When handling fields with dates, ensure that the column is formatted as a date.

To flag inconsistent data, we can use data validation rules to ensure that a specific range follows a certain data type (boolean, date, text, and so on.)

Alternatively, you can use functions such as ISTEXT or ISNUMBER to retroactively check for the data types present in each field.

Sort Your Data

Sorting your data can help you quickly identify trends and anomalies. It can also make it easier to work with large datasets.

To sort your range, you can either use the built-in Sort sheet and Sort range options (accessible in the Data tab) or through a filter.

6 Data Visualization Techniques in Google Sheets

Here are six useful data visualization techniques to get you started!

1. Bar and Column Charts

Bar and column charts are both used to compare different categories of data visually, but they display information in slightly different orientations. A bar chart presents data horizontally, whereas a column chart displays data vertically.

This difference affects how data is read and can make one more suitable than the other depending on the data’s nature and the comparison’s context.

For instance, a bar chart is ideal for comparing the population sizes of different countries, as the horizontal bars can accommodate longer country names more comfortably.

On the other hand, a column chart might be better suited for showing monthly sales data. In a column chart, vertical columns clearly represent each month’s sales figures and reading the bars from left-to-right is conventional for chronological data.

Column and bar charts can also provide a way to display multiple data series for a side-by-side comparison.

In other cases, it makes sense to combine data series into a single figure. For these situations, we recommend using a stacked bar chart or stacked column chart.

2. Line and Area Charts

Line and Area Charts are closely related, both showing data points connected by lines over time or other continuous data. The key difference lies in the Area Chart’s shading under the line, emphasizing the volume beneath the curve, whereas the Line Chart focuses solely on the trend represented by the line itself.

A Line Chart is perfect for visualizing temperature changes over a year, highlighting trends without the distraction of volume.

With the line chart, we can add more data series, which corresponds to more lines in our final chart.

In contrast, an Area Chart could be used to visualize the cumulative sales over a specific time period. The shaded area below the line emphasizes the cumulative nature of the data.

Similar to bar and column charts, we also have the option to create stacked area charts to display how different categories contribute to the overall metric over time.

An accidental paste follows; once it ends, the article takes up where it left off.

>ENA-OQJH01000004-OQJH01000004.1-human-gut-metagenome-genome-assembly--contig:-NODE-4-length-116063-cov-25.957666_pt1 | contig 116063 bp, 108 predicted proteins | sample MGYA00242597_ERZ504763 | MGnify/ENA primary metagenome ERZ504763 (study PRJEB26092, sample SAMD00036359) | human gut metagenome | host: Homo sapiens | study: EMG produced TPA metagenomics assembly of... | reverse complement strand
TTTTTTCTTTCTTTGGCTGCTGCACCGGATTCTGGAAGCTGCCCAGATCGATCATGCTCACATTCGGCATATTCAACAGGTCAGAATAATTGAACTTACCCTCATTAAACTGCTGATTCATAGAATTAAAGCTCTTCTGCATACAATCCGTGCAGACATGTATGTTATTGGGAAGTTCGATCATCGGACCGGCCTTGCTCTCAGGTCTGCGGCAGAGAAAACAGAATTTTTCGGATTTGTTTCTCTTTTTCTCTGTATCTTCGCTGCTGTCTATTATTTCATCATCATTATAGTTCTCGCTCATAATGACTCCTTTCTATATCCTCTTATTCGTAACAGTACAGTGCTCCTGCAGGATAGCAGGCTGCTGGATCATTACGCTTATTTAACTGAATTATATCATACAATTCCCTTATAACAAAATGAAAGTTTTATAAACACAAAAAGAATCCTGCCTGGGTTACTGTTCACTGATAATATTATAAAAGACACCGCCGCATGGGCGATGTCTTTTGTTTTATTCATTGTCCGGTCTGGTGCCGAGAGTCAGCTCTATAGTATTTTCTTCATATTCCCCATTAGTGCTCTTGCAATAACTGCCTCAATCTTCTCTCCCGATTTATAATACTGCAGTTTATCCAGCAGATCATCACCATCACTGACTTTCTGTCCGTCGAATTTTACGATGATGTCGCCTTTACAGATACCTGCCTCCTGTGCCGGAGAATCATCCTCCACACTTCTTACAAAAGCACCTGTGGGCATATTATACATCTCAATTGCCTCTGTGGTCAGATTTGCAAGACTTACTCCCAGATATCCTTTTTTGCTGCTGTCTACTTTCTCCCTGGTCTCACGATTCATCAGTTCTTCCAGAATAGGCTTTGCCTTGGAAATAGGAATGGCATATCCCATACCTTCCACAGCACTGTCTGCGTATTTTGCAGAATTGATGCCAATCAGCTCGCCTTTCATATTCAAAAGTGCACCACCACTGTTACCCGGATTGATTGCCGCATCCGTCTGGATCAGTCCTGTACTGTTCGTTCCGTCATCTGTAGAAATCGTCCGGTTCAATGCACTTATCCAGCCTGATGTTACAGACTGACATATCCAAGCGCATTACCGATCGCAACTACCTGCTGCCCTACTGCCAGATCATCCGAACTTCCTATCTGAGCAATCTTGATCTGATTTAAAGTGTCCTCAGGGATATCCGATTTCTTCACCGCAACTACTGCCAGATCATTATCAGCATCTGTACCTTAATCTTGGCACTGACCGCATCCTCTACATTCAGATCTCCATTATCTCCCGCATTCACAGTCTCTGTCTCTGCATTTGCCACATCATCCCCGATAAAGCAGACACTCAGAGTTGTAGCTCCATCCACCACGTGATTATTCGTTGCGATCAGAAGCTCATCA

In the example above, we used a stacked area chart to show both the overall growth of sales over time and how both domestic and foreign sales contribute to each yearly total.

3. Pie and Donut Charts

Pie and Donut Charts are circular charts divided into slices to illustrate numerical proportions in a dataset, with each slice size corresponding to the quantity it represents. The main difference between them is that Donut Charts feature a central hole, turning the pie into a ring.

In the example above, we used a pie chart to show a breakdown of monthly expenses by different expense types. The pie chart gives the user a quick overview on which type of expenses contribute the most to the total.

Note that pie charts work best when there are relatively fewer components to work with. As the number of categories increase, it may be difficult to visualize their contributions in a single pie chart.

We can also use a donut chart to display the same information. An advantage with the donut chart is that the space in the middle can be filled with additional information.

4. Conditional Formatting and Heatmaps

Google Sheets allows users to set up conditional formatting rules which allow certain cells to be formatted a certain way if it fits a specific condition.

One way to use conditional formatting is creating a rule that applies a color gradient on a range. This creates a heatmap that can be used to spot patterns, trends and outliers.

Heatmaps could be employed to analyze sales data, with darker colors indicating higher demand in specific items or during a certain time period and lighter colors showing lower demand.

To create a heatmap, first select the range you want to convert into a heatmap.

Next, click Format > Conditional Formatting to access the Conditional format rules pane. Click Add another rule to set up a new conditional format rule.

In the Conditional format rules pane, click the Color scale tab.

You can select from several preset color-scale options or you can choose to set up your own by providing colors for the minpoint, midpoint, and maxpoint. Click Done to proceed.

Your selected range should now be converted into a heatmap. In our example, dark red areas show instances of relatively low sales and lighter areas show instances of relatively high sales.

5. Sparkline Chart

Sparkline charts are compact graphics that fit within a cell or text line to provide a simple, inline visual representation of data.

Sparklines are perfect for displaying stock price trends next to each company’s name in a financial report, offering a quick glance at performance without overwhelming detail.